As Sports Consumption Changes, So Must The Measurement Of Sponsorships

In LeBron James’ career full of highlights, one play stands above all others: The Block. The basketball star’s full-court chase-down and rejection of Golden State’s Andre Iguodala in game seven of the 2016 NBA Finals helped the Cavaliers win their first-ever title, ending Cleveland’s 52-year championship drought. The play (see video below) has its own Wikipedia page. Even Iguodala recently tipped his cap to LeBron, calling it a “great play” and saying he hears about it all day on social media.

Aside from the Cavaliers, there was another big winner that night: State Farm. The insurance company’s omnipresent red signage on the basket stanchion pad can be seen in nearly every angle of the play’s highlight. The basket-side branding garnered over 48 minutes of easily viewable, in-focus exposure throughout the broadcast — or the equivalent of 96 commercials — in terms of air time.

But the reach of The Block for State Farm is far greater for myriad reasons. On the broadest level, it’s because videos and photos of that moment will continue to air and be shared long after LeBron retires and is inevitably elected to the Hall of Fame. It’s impossible to measure the value of logo placement so far into the future, but there are ways we can analyze and assess the effectiveness of State Farm’s positioning by looking at social media.

One 40-second YouTube clip of The Block, uploaded by an account not owned or operated by the NBA, has over 433,288 views and more than 2,900 engagements. State Farm’s stanchion logos can be seen, fully and partially, throughout the video. Using image recognition technology and algorithms, we can scan this video and accurately determine duration and average size of the sponsor’s logo relative to the overall picture, as well as details that ascertain how effective the signage is. By this measure, a post from a YouTuber can end up driving significant media value.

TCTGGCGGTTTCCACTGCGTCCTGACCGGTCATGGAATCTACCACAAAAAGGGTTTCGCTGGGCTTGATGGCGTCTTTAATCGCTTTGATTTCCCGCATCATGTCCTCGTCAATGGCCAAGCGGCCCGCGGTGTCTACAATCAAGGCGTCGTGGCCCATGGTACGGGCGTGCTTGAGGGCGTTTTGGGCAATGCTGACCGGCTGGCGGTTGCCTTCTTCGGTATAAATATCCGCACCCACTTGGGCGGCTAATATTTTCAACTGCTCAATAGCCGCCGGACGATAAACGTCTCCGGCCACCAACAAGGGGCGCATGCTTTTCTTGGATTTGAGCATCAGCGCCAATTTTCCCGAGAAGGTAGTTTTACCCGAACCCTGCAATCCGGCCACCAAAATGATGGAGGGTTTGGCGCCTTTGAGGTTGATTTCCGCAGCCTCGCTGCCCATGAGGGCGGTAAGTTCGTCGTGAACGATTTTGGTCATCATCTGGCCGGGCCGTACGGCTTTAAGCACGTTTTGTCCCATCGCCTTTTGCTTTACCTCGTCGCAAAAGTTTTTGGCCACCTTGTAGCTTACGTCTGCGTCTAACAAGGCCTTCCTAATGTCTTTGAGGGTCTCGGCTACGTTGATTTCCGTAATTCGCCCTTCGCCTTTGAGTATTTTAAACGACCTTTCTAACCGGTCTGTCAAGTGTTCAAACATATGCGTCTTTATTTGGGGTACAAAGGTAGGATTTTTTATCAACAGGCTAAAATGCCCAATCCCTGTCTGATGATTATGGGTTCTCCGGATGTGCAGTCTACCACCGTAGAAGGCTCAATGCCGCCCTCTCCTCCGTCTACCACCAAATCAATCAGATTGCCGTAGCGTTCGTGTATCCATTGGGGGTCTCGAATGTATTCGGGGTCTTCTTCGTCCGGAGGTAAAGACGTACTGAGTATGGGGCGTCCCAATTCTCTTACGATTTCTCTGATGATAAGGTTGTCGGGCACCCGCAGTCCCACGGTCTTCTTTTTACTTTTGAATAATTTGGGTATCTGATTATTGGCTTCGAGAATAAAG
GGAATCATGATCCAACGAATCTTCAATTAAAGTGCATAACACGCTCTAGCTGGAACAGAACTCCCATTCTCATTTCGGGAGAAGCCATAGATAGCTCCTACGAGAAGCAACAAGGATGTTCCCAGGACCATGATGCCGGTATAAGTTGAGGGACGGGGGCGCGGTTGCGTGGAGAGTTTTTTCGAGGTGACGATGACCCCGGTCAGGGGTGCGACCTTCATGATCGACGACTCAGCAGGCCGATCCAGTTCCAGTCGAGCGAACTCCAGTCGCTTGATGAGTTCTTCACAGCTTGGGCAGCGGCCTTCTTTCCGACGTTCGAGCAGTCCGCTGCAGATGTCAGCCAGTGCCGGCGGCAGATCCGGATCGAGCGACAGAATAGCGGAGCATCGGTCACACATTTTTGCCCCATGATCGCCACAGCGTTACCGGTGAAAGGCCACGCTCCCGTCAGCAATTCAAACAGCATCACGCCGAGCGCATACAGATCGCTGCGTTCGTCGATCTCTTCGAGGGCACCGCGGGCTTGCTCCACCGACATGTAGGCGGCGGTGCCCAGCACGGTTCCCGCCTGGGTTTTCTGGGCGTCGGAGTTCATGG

NBA’s officially YouTube account also posted a montage of The Block, which also features the State Farm stanchion visible from multiple angles, and has over 752,500 plays and 6,983 engagements. Image recognition tells us where in the arenas these displays should be — and how they should be executed creatively — for maximum engagement and value.

The added exposure from YouTube is just the benefit the Internet provides. State Farm didn’t have to buy promotion on Facebook, Twitter, or Instagram, or make sure some social media manager was using the correct hashtag. Major news outlets like ESPN and Sports Illustrated and fans in the arena and at home alike shared videos, GIFS, photos, memes, etc. that featured the stanchions. A photo of The Block was posted by CBS Sports months after the game occurred. Consumers weren’t being marketed to by a brand, they were just enjoying a collective feeling of awe at LeBron’s preternatural performance. The posts then and now are positive and organic, and subtly keep adding to State Farm’s reach and value.

Thanks to the digital age, the ease of viewing, producing, and sharing content is only going to increase for live events with massive audiences. The proper tools are needed to measure the media value coming from sources outside of traditional broadcasts. Sponsorship measurement technologies rooted in image recognition algorithms provide sponsors and rights holders the best metric to understand value earned in a media ecosystem that has expanded far beyond television and radio. Accurately assessing and predicting these developments in sponsorships will maximize the revenue for everyone involved. It just takes the creativity, ingenuity, heart, and hustle to defy the improbable and change the game.

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